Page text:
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Islamic and Christian Conversion in Prison

November 26, 2014

My latest article Religious Conversion in Prison: Prosocial V. Antisocial Identities appears in the International Journal of Education and Social Science, Research Institute for Progression of Knowledge.

In this article “Prisoner transformation through religious conversion is a varied pathway where the reasons for seeking change, for selecting religion as a means of change, the selection of a helper, the religious group affiliated with and the effect of social, cultural and political factors create subtle distinctions in how one experiences conversion or not and if so, how transformation develops and proceeds toward anti- or pro-social outcomes.  Does this tell us anything that we may later quantify and statistically base predictions upon? In responding to this question there are seven points worthy of consideration.

First, religious conversion and transformation in identity is a “much nuanced pathway”.

Second, what is found in both religions is that there are many “forks in the road” during the conversion process and transforming identities. Forks were evidenced in both the inclusivist and exclusivist religious community identity and in the incorporationist and rejectionist worldview identity.

Third, the narratives evidenced that religion is just one alternative for gaining knowledge of self. Other alternatives are education, counseling, and gangs.

Fourth, in comparing Christian and Islamic participants it emerged that not all of either faith who experience religious conversion and become inclusivist or exclusivist and in both types there are both incorporationists and rejectionists. Of the 22 participants 2 coding exclusive and 2 coding inclusive were rejecting of society. Moreover of those coding both exclusive and rejecting one was Christian and one was Islamic. Most participants were cooperative toward larger society whether inclusive or exclusive in religious identity.

Fifth, in each religion no definitive process of radicalization emerged although one participant professing Islam and that coded exclusive/rejecting spoke of hate of white people and racism. And, in another case a professing Christian that coded exclusive/rejecting spoke of leading people in violent opposition to government.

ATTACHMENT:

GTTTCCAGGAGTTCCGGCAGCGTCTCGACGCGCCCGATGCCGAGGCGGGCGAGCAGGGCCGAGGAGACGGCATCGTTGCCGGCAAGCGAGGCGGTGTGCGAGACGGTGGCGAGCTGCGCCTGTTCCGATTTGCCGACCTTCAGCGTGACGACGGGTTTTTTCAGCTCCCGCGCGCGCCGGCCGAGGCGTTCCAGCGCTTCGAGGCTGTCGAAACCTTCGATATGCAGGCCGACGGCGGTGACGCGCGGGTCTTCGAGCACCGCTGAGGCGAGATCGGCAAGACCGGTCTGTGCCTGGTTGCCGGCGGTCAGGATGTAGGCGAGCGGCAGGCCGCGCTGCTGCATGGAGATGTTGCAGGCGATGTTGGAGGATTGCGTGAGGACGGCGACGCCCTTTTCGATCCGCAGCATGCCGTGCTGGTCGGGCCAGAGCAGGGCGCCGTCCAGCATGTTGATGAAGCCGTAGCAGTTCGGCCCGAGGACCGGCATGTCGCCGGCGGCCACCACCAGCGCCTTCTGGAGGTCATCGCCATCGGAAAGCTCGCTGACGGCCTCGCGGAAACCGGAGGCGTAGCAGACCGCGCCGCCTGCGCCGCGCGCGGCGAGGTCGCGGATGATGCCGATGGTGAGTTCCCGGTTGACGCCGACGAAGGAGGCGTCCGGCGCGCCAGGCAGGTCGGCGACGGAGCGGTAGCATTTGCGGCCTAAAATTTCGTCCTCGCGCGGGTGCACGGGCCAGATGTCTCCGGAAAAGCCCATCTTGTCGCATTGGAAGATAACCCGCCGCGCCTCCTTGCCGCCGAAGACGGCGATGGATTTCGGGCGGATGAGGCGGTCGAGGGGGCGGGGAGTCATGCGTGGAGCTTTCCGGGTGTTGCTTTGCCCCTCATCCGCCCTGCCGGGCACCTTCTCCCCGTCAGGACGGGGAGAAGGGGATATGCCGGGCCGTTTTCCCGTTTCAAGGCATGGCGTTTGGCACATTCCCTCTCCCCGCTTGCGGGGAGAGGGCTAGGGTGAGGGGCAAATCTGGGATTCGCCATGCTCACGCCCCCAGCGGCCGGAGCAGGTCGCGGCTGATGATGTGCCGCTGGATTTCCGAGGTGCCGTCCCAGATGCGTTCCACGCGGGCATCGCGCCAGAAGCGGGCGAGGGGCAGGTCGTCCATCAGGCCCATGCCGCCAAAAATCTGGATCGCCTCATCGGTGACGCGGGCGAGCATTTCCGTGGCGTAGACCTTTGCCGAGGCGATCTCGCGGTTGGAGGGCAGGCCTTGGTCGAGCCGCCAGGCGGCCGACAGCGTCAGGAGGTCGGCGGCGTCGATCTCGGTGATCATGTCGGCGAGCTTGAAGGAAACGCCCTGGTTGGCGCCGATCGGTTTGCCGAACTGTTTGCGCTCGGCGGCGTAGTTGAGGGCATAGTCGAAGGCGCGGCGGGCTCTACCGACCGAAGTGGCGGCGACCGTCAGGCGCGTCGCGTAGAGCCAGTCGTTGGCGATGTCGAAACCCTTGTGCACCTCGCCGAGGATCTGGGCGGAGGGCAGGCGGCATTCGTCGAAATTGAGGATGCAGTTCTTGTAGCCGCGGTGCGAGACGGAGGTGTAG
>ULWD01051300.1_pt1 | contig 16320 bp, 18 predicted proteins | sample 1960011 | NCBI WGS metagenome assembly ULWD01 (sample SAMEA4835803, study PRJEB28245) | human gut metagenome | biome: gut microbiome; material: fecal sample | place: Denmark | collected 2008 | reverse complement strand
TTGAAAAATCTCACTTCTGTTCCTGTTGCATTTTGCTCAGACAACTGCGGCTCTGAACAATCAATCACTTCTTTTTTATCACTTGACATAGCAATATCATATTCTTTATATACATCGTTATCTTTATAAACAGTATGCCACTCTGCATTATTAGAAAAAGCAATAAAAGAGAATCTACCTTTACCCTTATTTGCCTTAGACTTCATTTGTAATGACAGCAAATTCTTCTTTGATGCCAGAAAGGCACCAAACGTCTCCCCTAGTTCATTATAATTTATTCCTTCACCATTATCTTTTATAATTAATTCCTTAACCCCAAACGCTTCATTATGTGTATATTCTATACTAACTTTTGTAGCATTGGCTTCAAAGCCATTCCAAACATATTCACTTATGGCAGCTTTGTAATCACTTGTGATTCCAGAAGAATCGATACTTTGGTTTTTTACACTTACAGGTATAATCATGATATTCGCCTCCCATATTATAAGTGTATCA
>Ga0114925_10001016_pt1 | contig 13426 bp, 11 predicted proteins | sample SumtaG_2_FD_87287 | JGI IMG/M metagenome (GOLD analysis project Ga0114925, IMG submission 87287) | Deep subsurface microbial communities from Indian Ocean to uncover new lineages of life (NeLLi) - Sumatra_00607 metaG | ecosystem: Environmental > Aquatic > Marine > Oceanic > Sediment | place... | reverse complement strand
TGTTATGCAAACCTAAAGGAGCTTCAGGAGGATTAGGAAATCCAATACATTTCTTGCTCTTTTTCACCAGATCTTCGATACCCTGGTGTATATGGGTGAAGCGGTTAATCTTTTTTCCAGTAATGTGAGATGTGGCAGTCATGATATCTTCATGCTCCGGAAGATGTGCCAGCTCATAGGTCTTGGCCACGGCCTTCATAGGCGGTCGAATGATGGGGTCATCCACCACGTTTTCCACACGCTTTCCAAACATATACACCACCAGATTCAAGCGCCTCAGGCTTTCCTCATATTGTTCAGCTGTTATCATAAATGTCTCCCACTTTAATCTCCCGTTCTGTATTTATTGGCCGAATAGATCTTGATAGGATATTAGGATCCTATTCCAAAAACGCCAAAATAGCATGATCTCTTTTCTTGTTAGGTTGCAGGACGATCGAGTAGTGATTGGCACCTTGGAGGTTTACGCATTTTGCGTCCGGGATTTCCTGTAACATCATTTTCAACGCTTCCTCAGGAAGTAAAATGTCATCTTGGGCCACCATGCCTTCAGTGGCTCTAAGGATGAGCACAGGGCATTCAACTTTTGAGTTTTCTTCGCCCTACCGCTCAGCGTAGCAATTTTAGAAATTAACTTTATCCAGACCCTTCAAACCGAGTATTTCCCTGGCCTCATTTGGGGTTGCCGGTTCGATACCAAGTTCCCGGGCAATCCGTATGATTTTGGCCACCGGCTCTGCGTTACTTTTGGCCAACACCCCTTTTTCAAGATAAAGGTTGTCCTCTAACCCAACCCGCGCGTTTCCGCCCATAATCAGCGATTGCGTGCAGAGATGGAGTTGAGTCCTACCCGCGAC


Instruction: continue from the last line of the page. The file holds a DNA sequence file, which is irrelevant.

Sixth, the four participants coded rejectionist used particular words related to specific concepts that disassociated and sanctified their anti-social behavior even in light of their profession of religion and spirituality.

Seventh, descriptive words and phrases may be operationalized in relation to concepts and scales created to quantify findings in future studies.

Policy Implications for Corrections and Directions for Research

This research establishes a model study for giving prisoners a voice in their transformation, it offers guidelines for study of religious conversion in prison, provides assistance to the correctional system and supports the professional and volunteer chaplaincy as part of an overall prison treatment program designed to help individuals seeking to change their lives pro-socially to do so, to desist from crime and thereby reduce their chances of returning to prison. Findings support a conclusion that isolating one religion as a radicalizing source unduly burdens free practice of religion and fails to recognize other religions have similar tendencies. As noted by the U.S. Commission on Civil Rights (2008) restrictions on any non-Christian religion must not result in having their “free exercise” rights to practice religion unduly burdened by the state without a compelling interest.

Prison administrators, chaplains, psychologists, counselors are better equipped to understand how including religion or spirituality into correctional treatment assists desistance (stopping crime) and thereby helps prisoners help themselves not return to prison. It promotes a better understanding of how involving the felon in an active role will promote possible transformation to a pro-social member of society (Norcross & Wampold, 2010; Worthington, Hook, Davis, & McDaniel, 2010).